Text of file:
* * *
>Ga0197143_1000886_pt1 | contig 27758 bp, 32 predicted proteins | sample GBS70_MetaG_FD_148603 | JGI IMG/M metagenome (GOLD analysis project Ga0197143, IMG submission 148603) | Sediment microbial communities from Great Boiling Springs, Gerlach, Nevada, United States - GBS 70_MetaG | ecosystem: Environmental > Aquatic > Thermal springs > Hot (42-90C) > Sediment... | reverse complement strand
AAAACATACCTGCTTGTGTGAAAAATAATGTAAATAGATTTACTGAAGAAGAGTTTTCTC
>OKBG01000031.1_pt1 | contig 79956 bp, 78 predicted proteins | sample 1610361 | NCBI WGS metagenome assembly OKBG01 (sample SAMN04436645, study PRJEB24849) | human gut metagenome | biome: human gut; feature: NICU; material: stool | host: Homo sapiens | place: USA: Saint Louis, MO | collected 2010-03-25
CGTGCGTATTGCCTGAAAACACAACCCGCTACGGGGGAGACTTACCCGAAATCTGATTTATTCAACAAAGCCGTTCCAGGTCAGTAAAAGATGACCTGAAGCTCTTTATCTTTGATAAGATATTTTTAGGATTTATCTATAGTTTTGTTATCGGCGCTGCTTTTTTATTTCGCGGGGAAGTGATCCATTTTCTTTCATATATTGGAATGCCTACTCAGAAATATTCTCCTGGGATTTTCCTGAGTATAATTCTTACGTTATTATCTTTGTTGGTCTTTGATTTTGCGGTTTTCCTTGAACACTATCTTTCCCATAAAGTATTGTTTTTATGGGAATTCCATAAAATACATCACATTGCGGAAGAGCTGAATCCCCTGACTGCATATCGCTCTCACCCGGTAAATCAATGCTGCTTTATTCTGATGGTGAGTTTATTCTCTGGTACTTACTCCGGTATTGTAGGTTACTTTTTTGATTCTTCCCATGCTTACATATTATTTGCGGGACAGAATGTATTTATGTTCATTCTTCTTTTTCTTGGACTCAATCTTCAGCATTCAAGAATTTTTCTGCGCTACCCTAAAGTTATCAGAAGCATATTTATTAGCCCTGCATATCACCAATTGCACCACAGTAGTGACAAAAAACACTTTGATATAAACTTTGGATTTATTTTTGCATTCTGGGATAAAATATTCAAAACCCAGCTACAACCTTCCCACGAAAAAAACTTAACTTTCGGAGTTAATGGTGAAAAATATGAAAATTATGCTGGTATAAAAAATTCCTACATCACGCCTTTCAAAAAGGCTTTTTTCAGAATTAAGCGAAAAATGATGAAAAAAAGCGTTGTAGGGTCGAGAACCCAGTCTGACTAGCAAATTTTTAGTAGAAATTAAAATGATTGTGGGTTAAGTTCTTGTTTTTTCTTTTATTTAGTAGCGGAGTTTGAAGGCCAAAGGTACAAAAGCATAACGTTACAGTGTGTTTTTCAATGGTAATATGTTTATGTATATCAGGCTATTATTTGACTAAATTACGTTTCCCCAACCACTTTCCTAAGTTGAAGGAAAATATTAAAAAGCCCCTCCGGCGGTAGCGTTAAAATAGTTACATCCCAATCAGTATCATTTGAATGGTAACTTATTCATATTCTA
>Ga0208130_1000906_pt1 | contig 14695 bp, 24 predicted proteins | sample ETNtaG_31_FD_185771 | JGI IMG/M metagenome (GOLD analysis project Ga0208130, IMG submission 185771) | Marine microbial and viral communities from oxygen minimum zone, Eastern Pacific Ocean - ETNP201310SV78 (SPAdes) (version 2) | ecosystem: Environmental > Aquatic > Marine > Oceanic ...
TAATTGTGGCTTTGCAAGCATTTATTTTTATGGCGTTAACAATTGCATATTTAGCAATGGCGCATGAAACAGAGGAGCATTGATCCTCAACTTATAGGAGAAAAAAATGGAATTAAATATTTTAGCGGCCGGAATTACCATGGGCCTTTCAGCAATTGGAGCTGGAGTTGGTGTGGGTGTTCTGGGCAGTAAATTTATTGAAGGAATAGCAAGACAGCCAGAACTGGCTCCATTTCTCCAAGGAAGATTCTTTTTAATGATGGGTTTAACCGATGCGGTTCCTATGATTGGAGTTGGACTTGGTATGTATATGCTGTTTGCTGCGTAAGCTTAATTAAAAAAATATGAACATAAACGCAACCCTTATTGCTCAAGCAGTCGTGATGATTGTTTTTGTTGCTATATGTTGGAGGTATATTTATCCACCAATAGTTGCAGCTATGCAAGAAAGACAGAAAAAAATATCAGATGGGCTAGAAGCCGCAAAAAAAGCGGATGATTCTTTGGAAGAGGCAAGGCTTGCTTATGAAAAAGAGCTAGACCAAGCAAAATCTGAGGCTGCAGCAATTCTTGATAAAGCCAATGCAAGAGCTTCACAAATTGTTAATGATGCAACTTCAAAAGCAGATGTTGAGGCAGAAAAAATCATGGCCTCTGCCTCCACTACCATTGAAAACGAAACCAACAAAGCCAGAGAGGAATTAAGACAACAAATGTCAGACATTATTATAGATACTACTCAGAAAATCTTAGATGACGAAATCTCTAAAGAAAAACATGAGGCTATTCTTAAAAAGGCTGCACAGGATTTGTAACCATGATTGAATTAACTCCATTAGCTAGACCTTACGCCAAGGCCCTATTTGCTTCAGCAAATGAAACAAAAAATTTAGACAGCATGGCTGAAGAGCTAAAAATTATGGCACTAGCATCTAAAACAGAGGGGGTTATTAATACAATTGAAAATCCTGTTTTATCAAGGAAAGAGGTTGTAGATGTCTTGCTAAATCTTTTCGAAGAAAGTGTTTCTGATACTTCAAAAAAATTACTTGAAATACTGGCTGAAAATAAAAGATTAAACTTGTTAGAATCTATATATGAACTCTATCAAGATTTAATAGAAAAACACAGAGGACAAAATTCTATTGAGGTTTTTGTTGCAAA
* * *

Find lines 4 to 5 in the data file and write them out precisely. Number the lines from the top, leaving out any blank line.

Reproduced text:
CGTGCGTATTGCCTGAAAACACAACCCGCTACGGGGGAGACTTACCCGAAATCTGATTTATTCAACAAAGCCGTTCCAGGTCAGTAAAAGATGACCTGAAGCTCTTTATCTTTGATAAGATATTTTTAGGATTTATCTATAGTTTTGTTATCGGCGCTGCTTTTTTATTTCGCGGGGAAGTGATCCATTTTCTTTCATATATTGGAATGCCTACTCAGAAATATTCTCCTGGGATTTTCCTGAGTATAATTCTTACGTTATTATCTTTGTTGGTCTTTGATTTTGCGGTTTTCCTTGAACACTATCTTTCCCATAAAGTATTGTTTTTATGGGAATTCCATAAAATACATCACATTGCGGAAGAGCTGAATCCCCTGACTGCATATCGCTCTCACCCGGTAAATCAATGCTGCTTTATTCTGATGGTGAGTTTATTCTCTGGTACTTACTCCGGTATTGTAGGTTACTTTTTTGATTCTTCCCATGCTTACATATTATTTGCGGGACAGAATGTATTTATGTTCATTCTTCTTTTTCTTGGACTCAATCTTCAGCATTCAAGAATTTTTCTGCGCTACCCTAAAGTTATCAGAAGCATATTTATTAGCCCTGCATATCACCAATTGCACCACAGTAGTGACAAAAAACACTTTGATATAAACTTTGGATTTATTTTTGCATTCTGGGATAAAATATTCAAAACCCAGCTACAACCTTCCCACGAAAAAAACTTAACTTTCGGAGTTAATGGTGAAAAATATGAAAATTATGCTGGTATAAAAAATTCCTACATCACGCCTTTCAAAAAGGCTTTTTTCAGAATTAAGCGAAAAATGATGAAAAAAAGCGTTGTAGGGTCGAGAACCCAGTCTGACTAGCAAATTTTTAGTAGAAATTAAAATGATTGTGGGTTAAGTTCTTGTTTTTTCTTTTATTTAGTAGCGGAGTTTGAAGGCCAAAGGTACAAAAGCATAACGTTACAGTGTGTTTTTCAATGGTAATATGTTTATGTATATCAGGCTATTATTTGACTAAATTACGTTTCCCCAACCACTTTCCTAAGTTGAAGGAAAATATTAAAAAGCCCCTCCGGCGGTAGCGTTAAAATAGTTACATCCCAATCAGTATCATTTGAATGGTAACTTATTCATATTCTA
>Ga0208130_1000906_pt1 | contig 14695 bp, 24 predicted proteins | sample ETNtaG_31_FD_185771 | JGI IMG/M metagenome (GOLD analysis project Ga0208130, IMG submission 185771) | Marine microbial and viral communities from oxygen minimum zone, Eastern Pacific Ocean - ETNP201310SV78 (SPAdes) (version 2) | ecosystem: Environmental > Aquatic > Marine > Oceanic ...